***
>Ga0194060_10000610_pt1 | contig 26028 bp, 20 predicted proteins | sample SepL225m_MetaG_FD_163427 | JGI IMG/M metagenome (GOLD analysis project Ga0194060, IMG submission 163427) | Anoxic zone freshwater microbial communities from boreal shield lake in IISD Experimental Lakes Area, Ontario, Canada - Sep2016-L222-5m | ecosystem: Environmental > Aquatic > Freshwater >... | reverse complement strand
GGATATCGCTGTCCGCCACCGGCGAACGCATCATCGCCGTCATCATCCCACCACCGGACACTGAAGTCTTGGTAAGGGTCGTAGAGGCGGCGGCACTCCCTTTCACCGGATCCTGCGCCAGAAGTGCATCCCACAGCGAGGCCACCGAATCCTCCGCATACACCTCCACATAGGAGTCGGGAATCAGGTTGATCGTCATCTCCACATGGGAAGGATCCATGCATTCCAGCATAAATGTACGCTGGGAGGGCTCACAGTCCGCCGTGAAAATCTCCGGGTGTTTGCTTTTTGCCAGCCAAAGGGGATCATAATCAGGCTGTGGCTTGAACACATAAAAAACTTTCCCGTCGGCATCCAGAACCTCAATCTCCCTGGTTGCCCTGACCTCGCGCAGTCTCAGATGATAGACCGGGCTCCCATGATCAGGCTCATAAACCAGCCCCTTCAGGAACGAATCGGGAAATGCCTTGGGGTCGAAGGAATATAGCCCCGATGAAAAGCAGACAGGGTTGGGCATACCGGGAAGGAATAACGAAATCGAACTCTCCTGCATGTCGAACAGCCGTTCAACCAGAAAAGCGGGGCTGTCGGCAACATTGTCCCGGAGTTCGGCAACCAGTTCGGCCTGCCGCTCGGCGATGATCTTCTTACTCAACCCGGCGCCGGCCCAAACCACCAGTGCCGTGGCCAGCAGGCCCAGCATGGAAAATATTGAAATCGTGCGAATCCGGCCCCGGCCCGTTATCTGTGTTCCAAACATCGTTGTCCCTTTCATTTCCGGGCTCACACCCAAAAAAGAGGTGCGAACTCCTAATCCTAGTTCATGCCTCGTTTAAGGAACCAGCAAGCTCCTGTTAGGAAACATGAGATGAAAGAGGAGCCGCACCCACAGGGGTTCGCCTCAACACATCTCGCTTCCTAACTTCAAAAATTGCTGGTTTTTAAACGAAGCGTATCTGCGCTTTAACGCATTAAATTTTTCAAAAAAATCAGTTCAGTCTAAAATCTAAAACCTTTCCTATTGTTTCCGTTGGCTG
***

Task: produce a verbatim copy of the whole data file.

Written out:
>Ga0194060_10000610_pt1 | contig 26028 bp, 20 predicted proteins | sample SepL225m_MetaG_FD_163427 | JGI IMG/M metagenome (GOLD analysis project Ga0194060, IMG submission 163427) | Anoxic zone freshwater microbial communities from boreal shield lake in IISD Experimental Lakes Area, Ontario, Canada - Sep2016-L222-5m | ecosystem: Environmental > Aquatic > Freshwater >... | reverse complement strand
GGATATCGCTGTCCGCCACCGGCGAACGCATCATCGCCGTCATCATCCCACCACCGGACACTGAAGTCTTGGTAAGGGTCGTAGAGGCGGCGGCACTCCCTTTCACCGGATCCTGCGCCAGAAGTGCATCCCACAGCGAGGCCACCGAATCCTCCGCATACACCTCCACATAGGAGTCGGGAATCAGGTTGATCGTCATCTCCACATGGGAAGGATCCATGCATTCCAGCATAAATGTACGCTGGGAGGGCTCACAGTCCGCCGTGAAAATCTCCGGGTGTTTGCTTTTTGCCAGCCAAAGGGGATCATAATCAGGCTGTGGCTTGAACACATAAAAAACTTTCCCGTCGGCATCCAGAACCTCAATCTCCCTGGTTGCCCTGACCTCGCGCAGTCTCAGATGATAGACCGGGCTCCCATGATCAGGCTCATAAACCAGCCCCTTCAGGAACGAATCGGGAAATGCCTTGGGGTCGAAGGAATATAGCCCCGATGAAAAGCAGACAGGGTTGGGCATACCGGGAAGGAATAACGAAATCGAACTCTCCTGCATGTCGAACAGCCGTTCAACCAGAAAAGCGGGGCTGTCGGCAACATTGTCCCGGAGTTCGGCAACCAGTTCGGCCTGCCGCTCGGCGATGATCTTCTTACTCAACCCGGCGCCGGCCCAAACCACCAGTGCCGTGGCCAGCAGGCCCAGCATGGAAAATATTGAAATCGTGCGAATCCGGCCCCGGCCCGTTATCTGTGTTCCAAACATCGTTGTCCCTTTCATTTCCGGGCTCACACCCAAAAAAGAGGTGCGAACTCCTAATCCTAGTTCATGCCTCGTTTAAGGAACCAGCAAGCTCCTGTTAGGAAACATGAGATGAAAGAGGAGCCGCACCCACAGGGGTTCGCCTCAACACATCTCGCTTCCTAACTTCAAAAATTGCTGGTTTTTAAACGAAGCGTATCTGCGCTTTAACGCATTAAATTTTTCAAAAAAATCAGTTCAGTCTAAAATCTAAAACCTTTCCTATTGTTTCCGTTGGCTG